In every one of the above examples (and these are just three of many), I was overcome with The Fear. I didn’t have to call my therapist (or my coach) to know that The Fear was stopping me from doing what I really wanted to do. I trembled at the thought of sharing my #metoo story: the rawness and complexities of my experiences and the maybe-controversial point of view: I feared it would lead to backlash. My fear of asking other women for help in producing Last Summer at Bluefish Cove completely immobilized me. The thought of being rejected makes me want to crawl into bed, pull the covers over my head, go to sleep, and never wake up. This is probably why I’m a wildly successful actress.


And right now, I am filled with dread daily at the thought of sharing my story, my thoughts, my experience of motherhood with the world. Not to mention the abject terror at having to look closely at not only my own experience as a mother, but my experience as a child being mothered (or lack thereof, as it were). Even more, I am terrified that I will cause my children harm in telling my story.


I read somewhere that to overcome your fears, the first step is to become aware and to understand what the fear is. Awesome. I’m good at this game:


I am aware that I am afraid because I won’t even look in the direction of the hand written and ever-growing to-do list that needs to be completed in order for me to be ready to hop on a plane and embark on this adventure I so desperately want. I also see that I am afraid because I’m spending a lot of time online window shopping, rationalizing a need for a new “adventure wardrobe,” which has on three occasions turned into actual purchases. Oops. Make that four.


And I understand that I am scared because no one does this. I mean, who decides to get rid of everything at the age of 40 and set off on a nomadic life-adventure in the middle of a pandemic?? If this isn’t the definition of a mid-life crisis, I don’t know what is. In fact, I’m starting to qualify when I tell people about my plans: “I’m aware I’m having a midlife crisis and the actions I’m taking are a clear symptom of that.”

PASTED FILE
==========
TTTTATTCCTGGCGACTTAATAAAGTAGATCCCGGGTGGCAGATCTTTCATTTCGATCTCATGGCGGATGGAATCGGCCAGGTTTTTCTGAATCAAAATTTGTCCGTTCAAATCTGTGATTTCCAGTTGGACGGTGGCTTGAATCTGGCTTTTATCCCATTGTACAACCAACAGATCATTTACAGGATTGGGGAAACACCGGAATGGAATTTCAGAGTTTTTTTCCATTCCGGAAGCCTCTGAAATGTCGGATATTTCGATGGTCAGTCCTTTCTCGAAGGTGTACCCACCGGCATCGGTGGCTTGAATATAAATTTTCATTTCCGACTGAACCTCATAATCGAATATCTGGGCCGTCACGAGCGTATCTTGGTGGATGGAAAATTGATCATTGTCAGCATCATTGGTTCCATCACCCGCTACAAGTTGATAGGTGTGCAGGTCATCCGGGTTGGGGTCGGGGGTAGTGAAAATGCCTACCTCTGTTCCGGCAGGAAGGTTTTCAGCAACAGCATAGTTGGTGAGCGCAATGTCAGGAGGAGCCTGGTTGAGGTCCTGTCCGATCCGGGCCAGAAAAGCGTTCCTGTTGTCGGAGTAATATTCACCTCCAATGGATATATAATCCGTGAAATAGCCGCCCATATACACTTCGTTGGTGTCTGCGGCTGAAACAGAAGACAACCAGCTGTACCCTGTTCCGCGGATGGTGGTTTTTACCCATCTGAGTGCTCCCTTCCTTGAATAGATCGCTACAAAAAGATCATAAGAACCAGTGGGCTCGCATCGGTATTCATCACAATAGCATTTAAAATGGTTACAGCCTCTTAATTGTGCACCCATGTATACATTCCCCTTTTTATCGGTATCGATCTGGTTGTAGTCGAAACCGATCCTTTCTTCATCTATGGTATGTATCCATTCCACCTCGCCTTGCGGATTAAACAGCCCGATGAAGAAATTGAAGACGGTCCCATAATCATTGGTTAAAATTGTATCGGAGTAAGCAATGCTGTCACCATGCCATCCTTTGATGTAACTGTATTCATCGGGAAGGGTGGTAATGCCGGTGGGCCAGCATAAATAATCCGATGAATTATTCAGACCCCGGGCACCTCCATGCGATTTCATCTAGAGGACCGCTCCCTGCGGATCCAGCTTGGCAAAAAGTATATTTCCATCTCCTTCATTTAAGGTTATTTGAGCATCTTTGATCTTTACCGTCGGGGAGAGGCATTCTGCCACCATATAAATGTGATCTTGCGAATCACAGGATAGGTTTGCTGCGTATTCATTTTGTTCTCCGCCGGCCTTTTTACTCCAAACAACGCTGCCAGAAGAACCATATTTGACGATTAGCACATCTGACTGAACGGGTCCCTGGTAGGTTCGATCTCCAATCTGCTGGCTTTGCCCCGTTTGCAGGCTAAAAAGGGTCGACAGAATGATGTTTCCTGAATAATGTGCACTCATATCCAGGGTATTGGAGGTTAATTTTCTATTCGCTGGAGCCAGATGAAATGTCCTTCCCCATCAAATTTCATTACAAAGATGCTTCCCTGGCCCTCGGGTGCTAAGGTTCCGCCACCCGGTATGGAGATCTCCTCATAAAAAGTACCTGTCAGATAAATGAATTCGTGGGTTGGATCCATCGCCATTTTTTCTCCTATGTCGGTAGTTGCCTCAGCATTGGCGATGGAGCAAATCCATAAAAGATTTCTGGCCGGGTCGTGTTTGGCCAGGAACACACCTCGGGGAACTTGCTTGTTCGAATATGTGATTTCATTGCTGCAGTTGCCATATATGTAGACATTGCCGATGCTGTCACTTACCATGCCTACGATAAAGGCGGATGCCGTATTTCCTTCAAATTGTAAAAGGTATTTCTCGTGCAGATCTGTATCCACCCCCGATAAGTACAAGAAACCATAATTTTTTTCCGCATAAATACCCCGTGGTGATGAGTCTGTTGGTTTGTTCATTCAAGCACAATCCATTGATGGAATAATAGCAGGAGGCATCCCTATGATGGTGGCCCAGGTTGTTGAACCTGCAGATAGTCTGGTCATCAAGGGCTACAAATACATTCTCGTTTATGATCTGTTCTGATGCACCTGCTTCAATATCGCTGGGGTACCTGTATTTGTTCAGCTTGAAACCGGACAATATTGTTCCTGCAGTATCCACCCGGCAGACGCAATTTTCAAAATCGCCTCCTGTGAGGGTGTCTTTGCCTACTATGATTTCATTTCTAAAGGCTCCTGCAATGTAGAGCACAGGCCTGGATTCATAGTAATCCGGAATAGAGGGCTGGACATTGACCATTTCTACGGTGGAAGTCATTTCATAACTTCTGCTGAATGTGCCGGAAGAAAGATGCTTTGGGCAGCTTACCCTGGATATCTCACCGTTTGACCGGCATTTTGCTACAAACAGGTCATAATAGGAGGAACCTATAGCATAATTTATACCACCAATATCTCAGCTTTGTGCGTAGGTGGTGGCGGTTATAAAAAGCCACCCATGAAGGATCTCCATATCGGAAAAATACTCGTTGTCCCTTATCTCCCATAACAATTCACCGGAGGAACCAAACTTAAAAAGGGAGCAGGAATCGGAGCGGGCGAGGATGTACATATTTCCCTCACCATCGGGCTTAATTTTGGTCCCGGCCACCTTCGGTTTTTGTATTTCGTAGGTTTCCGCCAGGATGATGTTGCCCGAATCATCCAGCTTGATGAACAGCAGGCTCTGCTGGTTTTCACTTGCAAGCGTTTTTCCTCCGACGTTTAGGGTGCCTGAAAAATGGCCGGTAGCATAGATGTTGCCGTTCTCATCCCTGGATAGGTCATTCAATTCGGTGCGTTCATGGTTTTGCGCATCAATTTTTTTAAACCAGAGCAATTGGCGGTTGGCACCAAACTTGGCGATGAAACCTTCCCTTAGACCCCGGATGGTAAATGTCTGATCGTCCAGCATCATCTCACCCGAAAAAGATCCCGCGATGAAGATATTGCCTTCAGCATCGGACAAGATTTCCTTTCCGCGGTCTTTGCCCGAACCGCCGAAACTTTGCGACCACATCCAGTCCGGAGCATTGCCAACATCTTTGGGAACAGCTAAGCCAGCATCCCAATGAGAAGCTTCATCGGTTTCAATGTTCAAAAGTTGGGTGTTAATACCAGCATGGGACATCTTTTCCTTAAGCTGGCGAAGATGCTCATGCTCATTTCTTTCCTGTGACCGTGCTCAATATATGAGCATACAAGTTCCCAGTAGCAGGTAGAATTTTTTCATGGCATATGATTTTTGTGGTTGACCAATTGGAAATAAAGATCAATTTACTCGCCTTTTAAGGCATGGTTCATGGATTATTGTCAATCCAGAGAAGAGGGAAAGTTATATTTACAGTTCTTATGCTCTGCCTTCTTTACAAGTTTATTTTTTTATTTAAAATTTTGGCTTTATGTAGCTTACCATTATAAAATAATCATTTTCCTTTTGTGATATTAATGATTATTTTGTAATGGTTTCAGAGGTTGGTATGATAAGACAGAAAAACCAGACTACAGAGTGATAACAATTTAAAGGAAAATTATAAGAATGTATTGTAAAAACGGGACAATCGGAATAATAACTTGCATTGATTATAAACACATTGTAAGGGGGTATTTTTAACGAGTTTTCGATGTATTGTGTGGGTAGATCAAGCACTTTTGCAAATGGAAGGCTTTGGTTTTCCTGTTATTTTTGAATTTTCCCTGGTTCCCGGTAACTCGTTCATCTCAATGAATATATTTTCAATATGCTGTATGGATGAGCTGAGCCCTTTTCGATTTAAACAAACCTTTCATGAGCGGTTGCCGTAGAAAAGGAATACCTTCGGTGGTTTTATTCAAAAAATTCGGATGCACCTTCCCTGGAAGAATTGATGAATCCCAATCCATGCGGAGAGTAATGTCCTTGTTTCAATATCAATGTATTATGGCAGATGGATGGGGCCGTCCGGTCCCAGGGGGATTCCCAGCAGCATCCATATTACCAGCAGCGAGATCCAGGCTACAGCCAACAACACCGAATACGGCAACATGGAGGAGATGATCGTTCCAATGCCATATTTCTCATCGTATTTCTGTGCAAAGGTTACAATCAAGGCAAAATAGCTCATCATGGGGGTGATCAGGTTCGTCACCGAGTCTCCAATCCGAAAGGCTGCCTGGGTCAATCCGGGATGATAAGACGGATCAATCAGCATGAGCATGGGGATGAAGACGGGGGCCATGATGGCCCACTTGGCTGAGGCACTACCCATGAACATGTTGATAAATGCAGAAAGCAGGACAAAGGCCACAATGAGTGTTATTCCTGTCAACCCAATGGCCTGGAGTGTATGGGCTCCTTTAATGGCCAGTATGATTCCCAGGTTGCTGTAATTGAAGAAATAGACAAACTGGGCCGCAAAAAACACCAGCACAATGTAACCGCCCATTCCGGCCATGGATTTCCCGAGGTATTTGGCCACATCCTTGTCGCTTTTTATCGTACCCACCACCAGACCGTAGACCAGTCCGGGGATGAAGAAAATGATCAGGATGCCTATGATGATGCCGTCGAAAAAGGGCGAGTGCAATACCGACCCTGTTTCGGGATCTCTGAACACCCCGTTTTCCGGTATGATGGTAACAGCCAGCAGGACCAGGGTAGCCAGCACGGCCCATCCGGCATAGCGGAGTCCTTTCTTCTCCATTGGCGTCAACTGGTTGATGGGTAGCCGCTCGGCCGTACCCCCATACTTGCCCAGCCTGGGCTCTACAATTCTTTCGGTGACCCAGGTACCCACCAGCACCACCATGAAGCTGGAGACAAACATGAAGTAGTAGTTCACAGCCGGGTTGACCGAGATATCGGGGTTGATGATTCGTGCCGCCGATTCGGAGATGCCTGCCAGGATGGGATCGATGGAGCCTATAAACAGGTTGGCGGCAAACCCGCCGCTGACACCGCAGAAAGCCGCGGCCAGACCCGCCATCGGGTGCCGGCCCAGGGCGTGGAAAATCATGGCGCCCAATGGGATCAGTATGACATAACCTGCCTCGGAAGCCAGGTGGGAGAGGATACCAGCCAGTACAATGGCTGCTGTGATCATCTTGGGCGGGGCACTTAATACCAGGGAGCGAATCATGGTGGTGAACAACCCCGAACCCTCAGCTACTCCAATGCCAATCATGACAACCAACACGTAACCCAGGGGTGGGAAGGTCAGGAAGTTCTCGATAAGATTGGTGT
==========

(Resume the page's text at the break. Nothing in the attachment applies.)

But here’s the truth: whenever I think of my plan to wipe the slate clean and go wherever my heart pulls me, I am filled overwhelmingly with excitement, hopefulness, and possibility. I mean I didn’t even think it was possible to feel those feelings past the age of 30.


I think what I’m actually afraid of is that in the 12 years that I’ve been in Los Angeles, I haven’t followed through on any of my Grand Plans. As a result, I lack confidence and trust in myself because each time Inspiration paid me a visit, I let The Fear ultimately dictate what I did with it. I let fear of what could go wrong, fear of what others would think and say, fear of rejection and, really, the possibility that I might fail stop me from bringing any of my Grand Plans to life. And now, in the middle of a global pandemic where I have been forced to slow down and take stock of my life, I’ve been sitting with the thought, Oh God, am I failure?


Maybe that’s what is propelling me. Maybe this is my silver lining in what is arguably the worst year of my life. Because I’m doing it. In fact, I did it. I completed a Grand Plan. I sold and donated everything I owned, with the exception of six boxes that are sitting in a storage unit in North Hollywood right now. And on September 26, 2020, I got on that plane and I flew to my first destination: Tacoma, Washington.

Do you think I should tell my bosses?

© 2020 by Deanna Noe.